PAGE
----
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Argues that what the US and many other countries need is an independent, competent, and experienced body that leans neither right nor left. Proposed in light of tax reform promises by 2012 presidential candidates.
Shows that the current U.S. tax system violates the Buffett rule in that a large proportion of millionaires pay a smaller percentage of their income in taxes than a significant proportion of moderate-income taxpayers.
Interest in corporate tax reform that lowers the rate and broadens the base has developed in the past several years. Some discussions by economists in opinion pieces have suggested there is an urgent need to lower the corporate tax rate, but not necessarily to broaden the tax base, an approach that presents some difficulties given current budget pressures. Others see the corporate tax as a potential source of revenue.
Seeks to describe the principles that have guided recent tax reforms in Asian developing countries. It critically examines the purported rationale underlying these reforms and raises issues connected with these reforms.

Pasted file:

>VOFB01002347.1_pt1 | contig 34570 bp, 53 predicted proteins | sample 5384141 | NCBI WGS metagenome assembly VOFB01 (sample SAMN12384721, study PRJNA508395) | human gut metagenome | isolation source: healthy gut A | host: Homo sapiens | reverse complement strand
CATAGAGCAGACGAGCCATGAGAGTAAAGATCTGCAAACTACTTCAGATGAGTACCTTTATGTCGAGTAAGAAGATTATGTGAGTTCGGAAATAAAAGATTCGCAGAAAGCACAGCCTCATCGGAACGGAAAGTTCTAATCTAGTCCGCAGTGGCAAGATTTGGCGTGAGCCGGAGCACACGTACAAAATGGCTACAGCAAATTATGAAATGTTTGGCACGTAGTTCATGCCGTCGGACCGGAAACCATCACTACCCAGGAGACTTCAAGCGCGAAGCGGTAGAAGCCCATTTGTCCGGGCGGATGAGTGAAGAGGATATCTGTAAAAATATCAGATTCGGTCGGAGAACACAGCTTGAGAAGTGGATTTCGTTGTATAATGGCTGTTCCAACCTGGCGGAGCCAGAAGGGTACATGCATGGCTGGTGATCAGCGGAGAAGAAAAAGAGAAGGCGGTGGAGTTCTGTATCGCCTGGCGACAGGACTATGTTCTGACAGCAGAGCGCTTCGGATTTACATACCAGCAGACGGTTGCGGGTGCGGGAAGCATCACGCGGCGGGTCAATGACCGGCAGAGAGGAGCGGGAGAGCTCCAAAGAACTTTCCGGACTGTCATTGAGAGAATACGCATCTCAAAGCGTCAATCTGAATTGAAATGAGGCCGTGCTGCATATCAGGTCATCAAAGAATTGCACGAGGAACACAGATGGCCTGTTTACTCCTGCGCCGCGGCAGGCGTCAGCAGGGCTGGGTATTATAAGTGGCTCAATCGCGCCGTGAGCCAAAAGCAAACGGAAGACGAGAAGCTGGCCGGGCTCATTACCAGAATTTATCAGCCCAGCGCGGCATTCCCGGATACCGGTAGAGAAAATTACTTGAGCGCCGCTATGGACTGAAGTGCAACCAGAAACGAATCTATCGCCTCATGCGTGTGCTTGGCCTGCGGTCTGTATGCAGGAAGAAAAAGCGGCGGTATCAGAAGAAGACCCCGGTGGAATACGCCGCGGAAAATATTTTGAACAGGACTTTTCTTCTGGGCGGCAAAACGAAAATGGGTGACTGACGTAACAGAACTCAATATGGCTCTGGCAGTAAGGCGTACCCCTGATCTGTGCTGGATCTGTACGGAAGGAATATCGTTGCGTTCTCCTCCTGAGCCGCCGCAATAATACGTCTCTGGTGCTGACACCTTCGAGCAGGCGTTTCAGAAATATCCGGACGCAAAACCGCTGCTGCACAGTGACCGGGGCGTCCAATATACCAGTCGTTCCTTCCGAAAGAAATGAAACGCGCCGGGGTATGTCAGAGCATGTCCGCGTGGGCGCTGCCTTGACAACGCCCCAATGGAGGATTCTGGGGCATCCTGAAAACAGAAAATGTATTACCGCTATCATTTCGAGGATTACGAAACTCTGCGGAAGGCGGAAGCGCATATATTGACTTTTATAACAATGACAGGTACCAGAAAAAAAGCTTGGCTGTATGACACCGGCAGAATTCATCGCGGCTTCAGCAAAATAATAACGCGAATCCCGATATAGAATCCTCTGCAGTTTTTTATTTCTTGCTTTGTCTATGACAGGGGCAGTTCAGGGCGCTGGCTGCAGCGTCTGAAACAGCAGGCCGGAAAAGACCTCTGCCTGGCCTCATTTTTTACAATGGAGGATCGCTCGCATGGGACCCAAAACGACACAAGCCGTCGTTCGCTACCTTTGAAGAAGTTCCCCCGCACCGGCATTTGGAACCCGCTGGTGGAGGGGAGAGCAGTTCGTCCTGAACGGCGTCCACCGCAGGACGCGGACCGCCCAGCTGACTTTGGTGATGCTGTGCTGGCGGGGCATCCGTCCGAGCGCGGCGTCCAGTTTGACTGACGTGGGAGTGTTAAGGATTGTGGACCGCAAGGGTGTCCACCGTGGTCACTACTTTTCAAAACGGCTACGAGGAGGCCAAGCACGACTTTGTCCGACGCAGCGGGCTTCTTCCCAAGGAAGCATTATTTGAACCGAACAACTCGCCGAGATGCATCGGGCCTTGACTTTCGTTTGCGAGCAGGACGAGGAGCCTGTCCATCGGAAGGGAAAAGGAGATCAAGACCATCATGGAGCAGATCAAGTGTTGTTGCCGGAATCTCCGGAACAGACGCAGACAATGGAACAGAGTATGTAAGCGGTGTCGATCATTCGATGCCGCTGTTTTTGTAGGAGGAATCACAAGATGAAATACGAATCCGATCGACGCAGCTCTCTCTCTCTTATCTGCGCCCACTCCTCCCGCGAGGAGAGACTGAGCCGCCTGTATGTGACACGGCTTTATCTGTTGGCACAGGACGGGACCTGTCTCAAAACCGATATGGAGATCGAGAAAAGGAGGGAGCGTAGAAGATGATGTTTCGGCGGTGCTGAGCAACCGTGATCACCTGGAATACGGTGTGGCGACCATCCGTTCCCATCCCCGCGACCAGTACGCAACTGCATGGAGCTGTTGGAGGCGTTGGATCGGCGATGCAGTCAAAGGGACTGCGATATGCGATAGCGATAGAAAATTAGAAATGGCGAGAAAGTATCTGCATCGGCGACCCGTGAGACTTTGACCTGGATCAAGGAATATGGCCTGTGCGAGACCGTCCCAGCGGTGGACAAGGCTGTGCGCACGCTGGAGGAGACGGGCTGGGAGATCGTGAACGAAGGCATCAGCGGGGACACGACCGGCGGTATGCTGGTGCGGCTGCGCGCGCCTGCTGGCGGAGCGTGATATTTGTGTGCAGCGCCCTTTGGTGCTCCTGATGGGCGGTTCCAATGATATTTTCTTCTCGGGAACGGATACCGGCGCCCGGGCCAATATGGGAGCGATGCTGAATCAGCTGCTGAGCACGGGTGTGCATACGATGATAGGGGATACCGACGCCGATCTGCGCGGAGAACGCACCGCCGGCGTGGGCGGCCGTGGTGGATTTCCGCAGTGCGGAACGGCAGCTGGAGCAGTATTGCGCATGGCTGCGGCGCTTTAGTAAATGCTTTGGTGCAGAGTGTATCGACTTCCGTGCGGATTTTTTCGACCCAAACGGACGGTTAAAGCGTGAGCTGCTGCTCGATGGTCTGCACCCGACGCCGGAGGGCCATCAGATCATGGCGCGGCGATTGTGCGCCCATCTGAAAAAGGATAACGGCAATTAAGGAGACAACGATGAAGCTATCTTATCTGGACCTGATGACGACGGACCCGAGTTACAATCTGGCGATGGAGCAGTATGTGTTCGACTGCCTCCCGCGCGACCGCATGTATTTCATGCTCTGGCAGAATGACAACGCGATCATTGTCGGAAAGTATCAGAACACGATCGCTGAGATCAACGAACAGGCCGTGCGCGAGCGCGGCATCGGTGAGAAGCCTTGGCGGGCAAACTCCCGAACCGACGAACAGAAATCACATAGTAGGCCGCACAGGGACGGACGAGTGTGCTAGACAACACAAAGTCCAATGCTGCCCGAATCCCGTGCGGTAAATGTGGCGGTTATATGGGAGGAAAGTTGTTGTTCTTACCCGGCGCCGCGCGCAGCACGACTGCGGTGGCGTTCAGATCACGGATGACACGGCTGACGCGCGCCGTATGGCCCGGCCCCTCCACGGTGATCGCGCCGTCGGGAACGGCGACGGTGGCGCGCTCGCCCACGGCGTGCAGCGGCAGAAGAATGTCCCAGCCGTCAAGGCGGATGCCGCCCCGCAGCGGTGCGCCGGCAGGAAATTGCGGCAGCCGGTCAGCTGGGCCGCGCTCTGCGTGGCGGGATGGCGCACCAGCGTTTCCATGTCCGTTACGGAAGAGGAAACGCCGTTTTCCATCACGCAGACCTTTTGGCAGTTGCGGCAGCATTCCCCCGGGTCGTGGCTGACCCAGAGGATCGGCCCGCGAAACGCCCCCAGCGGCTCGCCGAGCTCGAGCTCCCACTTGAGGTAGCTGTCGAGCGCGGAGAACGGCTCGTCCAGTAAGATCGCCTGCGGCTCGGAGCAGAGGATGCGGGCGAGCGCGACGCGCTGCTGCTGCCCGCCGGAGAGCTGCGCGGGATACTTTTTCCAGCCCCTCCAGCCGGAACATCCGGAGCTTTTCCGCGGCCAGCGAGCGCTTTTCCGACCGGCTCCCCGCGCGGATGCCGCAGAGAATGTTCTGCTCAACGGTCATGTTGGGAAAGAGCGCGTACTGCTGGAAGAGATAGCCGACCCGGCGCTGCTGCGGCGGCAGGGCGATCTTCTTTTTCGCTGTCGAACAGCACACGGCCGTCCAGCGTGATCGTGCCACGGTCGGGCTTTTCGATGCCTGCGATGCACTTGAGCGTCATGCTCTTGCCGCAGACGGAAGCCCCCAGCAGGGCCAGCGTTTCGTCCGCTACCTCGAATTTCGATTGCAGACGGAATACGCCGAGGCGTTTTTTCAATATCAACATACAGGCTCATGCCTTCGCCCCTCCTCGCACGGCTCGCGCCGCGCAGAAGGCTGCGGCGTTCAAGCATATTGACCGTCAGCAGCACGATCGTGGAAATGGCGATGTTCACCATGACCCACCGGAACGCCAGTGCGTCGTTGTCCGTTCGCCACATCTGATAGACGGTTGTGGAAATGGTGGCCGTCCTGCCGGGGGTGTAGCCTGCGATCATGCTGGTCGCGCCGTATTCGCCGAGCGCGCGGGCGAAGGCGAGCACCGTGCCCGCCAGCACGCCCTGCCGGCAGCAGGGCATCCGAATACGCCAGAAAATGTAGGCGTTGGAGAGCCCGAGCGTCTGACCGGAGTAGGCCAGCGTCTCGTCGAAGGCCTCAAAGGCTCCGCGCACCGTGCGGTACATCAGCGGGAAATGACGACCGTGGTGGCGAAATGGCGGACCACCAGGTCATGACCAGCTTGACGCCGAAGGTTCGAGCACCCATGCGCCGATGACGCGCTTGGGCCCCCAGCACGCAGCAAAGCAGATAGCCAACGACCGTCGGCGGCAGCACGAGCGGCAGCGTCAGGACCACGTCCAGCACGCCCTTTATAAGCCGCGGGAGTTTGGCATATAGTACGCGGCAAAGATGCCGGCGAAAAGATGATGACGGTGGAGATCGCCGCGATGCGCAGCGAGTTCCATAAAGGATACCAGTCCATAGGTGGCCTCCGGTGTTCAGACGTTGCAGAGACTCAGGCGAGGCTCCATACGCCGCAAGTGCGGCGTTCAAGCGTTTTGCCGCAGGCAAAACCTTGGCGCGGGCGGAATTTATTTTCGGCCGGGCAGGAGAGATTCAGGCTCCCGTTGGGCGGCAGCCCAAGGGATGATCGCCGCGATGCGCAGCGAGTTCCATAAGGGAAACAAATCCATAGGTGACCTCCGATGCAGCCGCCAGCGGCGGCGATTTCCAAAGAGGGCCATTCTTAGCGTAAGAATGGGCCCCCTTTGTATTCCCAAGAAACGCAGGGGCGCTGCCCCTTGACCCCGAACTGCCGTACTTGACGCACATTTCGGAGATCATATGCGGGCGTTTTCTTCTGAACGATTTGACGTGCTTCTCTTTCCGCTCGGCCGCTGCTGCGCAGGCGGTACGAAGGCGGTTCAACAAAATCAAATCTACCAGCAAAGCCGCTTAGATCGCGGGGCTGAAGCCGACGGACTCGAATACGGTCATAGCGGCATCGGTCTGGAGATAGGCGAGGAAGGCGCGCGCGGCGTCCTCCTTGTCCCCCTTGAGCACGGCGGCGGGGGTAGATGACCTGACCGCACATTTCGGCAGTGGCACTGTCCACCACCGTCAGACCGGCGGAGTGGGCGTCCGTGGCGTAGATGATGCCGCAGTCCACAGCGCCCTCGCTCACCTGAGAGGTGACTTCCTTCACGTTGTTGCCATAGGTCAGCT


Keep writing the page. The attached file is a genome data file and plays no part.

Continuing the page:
Examines three main categories of tax reform: fundamental tax reform, tax reform based on the elimination of the individual alternative minimum tax (AMT), and proposals for reforming the corporate income tax. Periodically updated.
The Internal Revenue Service has released new data on individual income taxes, reporting on calendar year 2009. The year saw no economic improvement from 2008 as unemployment continued to increase. The amount of individual income tax paid steeply declined by $166 billion, twice the decline from 2007 to 2008. Nationally, average effective income tax rates were at their lowest levels since the IRS began tracking them in 1986. The average tax rate for returns with a positive liability went from 12.24 percent in 2008 to 11.06 percent in 2009.
Dedicated to educating taxpayers about sound tax policy and the size of the tax burden borne by Americans at all levels of government. Grounded in the belief that "the dissemination of basic information about government finance is the foundation of sound policy in a free society."
Refutes claims from a Tax Policy Center (TPC) paper that Mitt Romney’s tax plan "necessarily leads to lower taxes on high-income earners and higher taxes on everyone else" and presents data documenting record high progressivity rates in the current American tax system.
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